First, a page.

If you read my previous post about how to format an external drive for Mac, you know that I bought a 2TB Seagate Expansion external hard drive and managed to create two partitions on the disk — one for Mac backup purposes, and the other for personal use.

In this article, I’m going to show you how to back up your Mac data to an external drive. You should back up your Mac on a regular basis, especially if you’re planning to perform macOS updates.

I did this several weeks ago while preparing my MacBook Pro for a system update. You may also be interested in taking a look at the macOS Catalina slow issues we encountered during that process just in case you also want to upgrade your Mac to the latest operating system.

Please note that the backup tool that I used is Time Machine, a built-in app provided by Apple. If you want to back up your Mac data without using Time Machine, there are also other third-party Mac backup software worth considering.

Where is Time Machine on Mac?

Time Machine is a built-in app within macOS ever since OS X 10.5. To find it, click on the Apple logo on the top left corner of your screen, then select System Preferences.

In the Preferences Pane, you’ll see the app located between “Date & Time” and “Accessibility”.

What does Time Machine Backup?

Time Machine is the easiest way to back up Mac. And the app is created and recommended by Apple. Once you have a timely backup, it’s incredibly easy to restore all or part of your data in case of accidental deletion or a hard drive crash.

So, what kind of data does Time Machine backup? Everything!

Photos, videos, documents, applications, system files, accounts, preferences, messages, you name it. They all can be backed up by Time Machine. You can then restore your data from a Time Machine snapshot. To do so, first open Finder, then Applications, and click on Time Machine to continue.

Image from Apple.com

Be aware that the recovery process can be only be conducted when your Mac can start up normally.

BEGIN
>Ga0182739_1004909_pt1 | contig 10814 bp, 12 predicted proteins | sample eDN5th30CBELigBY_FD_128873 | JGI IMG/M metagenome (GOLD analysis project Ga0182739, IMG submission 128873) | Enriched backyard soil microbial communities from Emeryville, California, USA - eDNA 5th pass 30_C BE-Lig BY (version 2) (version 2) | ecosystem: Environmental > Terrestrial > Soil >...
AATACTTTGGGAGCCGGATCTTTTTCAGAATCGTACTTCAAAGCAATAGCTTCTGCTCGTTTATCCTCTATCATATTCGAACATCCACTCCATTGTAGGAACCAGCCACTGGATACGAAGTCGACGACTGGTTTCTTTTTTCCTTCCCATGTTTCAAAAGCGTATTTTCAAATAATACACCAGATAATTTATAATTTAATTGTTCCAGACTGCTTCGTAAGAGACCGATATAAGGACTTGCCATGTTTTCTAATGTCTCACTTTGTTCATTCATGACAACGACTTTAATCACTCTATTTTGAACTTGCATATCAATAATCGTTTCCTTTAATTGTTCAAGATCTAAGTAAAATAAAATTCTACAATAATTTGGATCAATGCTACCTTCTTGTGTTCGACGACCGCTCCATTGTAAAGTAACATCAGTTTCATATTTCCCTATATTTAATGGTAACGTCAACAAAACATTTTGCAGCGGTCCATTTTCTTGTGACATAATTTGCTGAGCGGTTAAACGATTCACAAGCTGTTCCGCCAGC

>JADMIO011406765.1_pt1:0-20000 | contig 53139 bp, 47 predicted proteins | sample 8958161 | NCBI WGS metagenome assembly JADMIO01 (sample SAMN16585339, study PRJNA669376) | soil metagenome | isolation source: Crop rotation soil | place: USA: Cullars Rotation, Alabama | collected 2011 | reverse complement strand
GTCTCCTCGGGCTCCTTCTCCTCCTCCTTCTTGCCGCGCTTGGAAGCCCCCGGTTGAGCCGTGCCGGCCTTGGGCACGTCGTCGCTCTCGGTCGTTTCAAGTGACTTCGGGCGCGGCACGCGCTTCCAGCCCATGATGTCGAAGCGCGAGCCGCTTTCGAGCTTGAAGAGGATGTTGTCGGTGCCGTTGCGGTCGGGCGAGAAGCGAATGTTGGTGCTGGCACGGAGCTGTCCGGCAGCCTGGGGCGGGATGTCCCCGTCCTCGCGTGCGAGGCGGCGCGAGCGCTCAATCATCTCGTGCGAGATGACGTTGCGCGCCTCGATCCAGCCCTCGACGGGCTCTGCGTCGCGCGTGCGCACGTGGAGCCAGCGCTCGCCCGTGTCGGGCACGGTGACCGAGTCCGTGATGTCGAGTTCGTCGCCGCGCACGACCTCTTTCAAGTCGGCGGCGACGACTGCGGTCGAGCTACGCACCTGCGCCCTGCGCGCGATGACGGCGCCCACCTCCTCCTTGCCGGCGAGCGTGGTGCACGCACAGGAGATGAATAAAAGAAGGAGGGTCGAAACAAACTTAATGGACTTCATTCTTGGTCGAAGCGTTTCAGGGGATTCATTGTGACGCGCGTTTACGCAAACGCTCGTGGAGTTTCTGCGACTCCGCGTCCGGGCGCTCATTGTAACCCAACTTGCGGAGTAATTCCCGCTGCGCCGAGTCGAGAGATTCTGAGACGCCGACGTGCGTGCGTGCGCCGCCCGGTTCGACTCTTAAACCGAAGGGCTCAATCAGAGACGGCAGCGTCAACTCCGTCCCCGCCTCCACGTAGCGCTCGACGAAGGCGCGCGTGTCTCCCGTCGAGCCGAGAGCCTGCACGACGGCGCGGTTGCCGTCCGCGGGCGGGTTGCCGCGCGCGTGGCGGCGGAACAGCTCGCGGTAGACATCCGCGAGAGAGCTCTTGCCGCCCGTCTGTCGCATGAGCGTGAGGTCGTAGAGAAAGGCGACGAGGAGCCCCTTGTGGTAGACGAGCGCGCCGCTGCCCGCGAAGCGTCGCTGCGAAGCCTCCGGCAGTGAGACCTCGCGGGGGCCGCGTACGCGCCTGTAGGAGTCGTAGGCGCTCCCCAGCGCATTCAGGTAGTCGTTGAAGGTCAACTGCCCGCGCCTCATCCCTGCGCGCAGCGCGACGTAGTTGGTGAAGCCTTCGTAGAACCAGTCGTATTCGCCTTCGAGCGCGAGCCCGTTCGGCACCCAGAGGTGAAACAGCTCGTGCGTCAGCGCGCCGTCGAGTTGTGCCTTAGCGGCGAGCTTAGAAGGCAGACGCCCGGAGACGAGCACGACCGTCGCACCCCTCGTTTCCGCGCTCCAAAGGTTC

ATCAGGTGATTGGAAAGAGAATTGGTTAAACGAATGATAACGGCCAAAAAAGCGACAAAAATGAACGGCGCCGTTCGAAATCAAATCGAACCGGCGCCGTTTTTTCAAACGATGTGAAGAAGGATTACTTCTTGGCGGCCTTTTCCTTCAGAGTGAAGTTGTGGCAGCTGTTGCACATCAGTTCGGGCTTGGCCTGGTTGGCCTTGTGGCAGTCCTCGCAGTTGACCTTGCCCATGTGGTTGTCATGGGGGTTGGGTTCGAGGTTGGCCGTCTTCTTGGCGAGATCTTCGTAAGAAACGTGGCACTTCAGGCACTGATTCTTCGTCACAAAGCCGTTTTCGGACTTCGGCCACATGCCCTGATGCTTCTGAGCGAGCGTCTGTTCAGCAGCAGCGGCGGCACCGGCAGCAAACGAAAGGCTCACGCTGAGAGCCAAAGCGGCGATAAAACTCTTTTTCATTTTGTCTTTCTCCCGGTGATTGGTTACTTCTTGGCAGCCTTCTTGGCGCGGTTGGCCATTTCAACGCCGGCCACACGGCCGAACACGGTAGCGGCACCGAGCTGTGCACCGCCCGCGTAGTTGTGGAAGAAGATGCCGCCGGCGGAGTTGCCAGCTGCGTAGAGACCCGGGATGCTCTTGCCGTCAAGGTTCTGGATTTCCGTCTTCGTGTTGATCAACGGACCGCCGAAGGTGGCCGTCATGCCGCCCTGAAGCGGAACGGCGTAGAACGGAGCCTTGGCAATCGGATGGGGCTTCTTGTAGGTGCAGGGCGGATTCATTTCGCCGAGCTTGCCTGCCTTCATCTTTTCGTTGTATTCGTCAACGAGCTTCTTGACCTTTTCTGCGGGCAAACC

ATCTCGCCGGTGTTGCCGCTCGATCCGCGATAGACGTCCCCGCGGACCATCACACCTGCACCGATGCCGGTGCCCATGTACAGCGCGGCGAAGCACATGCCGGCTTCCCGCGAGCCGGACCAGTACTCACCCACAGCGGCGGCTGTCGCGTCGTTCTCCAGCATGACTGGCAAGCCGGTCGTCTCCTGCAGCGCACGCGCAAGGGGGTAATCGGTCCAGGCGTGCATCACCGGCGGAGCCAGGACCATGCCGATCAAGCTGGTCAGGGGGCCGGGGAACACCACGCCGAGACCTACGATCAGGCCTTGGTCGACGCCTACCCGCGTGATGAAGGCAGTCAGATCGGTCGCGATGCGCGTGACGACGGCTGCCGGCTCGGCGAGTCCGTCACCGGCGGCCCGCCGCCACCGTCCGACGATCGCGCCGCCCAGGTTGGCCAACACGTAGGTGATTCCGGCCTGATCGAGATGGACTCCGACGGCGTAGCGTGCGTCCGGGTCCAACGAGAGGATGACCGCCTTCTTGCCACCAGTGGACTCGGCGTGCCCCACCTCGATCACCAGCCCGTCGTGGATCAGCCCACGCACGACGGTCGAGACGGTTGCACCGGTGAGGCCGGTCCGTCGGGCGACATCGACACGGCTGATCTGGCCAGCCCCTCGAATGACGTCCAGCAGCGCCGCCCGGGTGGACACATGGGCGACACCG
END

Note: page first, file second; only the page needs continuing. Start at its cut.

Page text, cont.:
A Step-by-Step Guide to Backing up Mac to an External Hard Drive

Note: the screenshots below are taken based on an older macOS. If your Mac is running Mojave or Catalina, they will look slightly different but the process should be similar.

Step 1: Connect your external hard drive.

First, use the USB cable (or USB-C cable if you’re on the newest Mac model with Thunderbolt 3 ports) that comes with your external drive to connect that drive to your Mac.

Once the disk icon shows up on your desktop (if it doesn’t, open Finder > Preferences > General, and here make sure you’ve checked “External disks” to let them show on the desktop), move on to Step 2.

Note: if your external drive can’t show up on Mac or macOS hints the drive is not supported, you’ll have to re-format it to a Mac-compatible file system before continuing the following steps.

Step 2: Select the disk for backup.

Now open Time Machine (I tell you how above) and select the disk you want to use. I have partitioned my Seagate drive into two new volumes, “Backup” and “Personal Use”, as you see from the screenshot. I chose “Backup”.

Step 3: Confirm backup (optional).

If you have used another disk for backup before, Time Machine will ask you whether you want to stop backing up to the previous disk and use the new one instead. It’s up to you. I selected “Replace”.

Step 4: Wait until the process is complete.

Now Time Machine will start to backup all your data. The progress bar gives you an estimate of how much time is left before the backup is complete. I found it a bit inaccurate: Initially, it said “About 5 hours remaining”, but it only took two hours to finish. It’s worth noting that the remaining time may vary from case to case depending on the write speed of your external hard drive.

It says I have to wait 5 hours

After about an hour and a half, it says only 15 minutes remaining

Step 5: Eject your external drive and unplug it.

When the backup procedure is completed, don’t rush to disconnect your device as this could cause potential disk problems. Instead, go back to the main desktop, locate the volume that your external hard drive represents, right-click and select Eject. Then, you can safely unplug the device and put it in a safe place.

Final Words

Like any other hardware device, an external hard drive will fail sooner or later. It’s best to make a copy of the data on your external drive — as they say, a “backup of your backups”!

One good option is to use cloud storage services like iDrive which I’ve been using and I really like the app because it’s super easy to use, and it also allows me to download Facebook photos automatically. Backblaze and Carbonite are also popular options in the market, though I am yet to give them a try.

I hope you find this tutorial helpful. I can’t emphasize enough the importance of data backup these days, especially when my mid-2012 MacBook hard drive died all of a sudden. I’ve also seen cases where my friend’s computer and hard drive failed. You can imagine their desperation. Without a proper backup, it’s really hard to restore data. Although you could try a third-party data recovery program, chances are they won’t get all your lost data back.

Anyway, the main takeaway I want you to have from this article is this: back up your Mac with Time Machine or another app, and create a second or third copy of those backups if you can.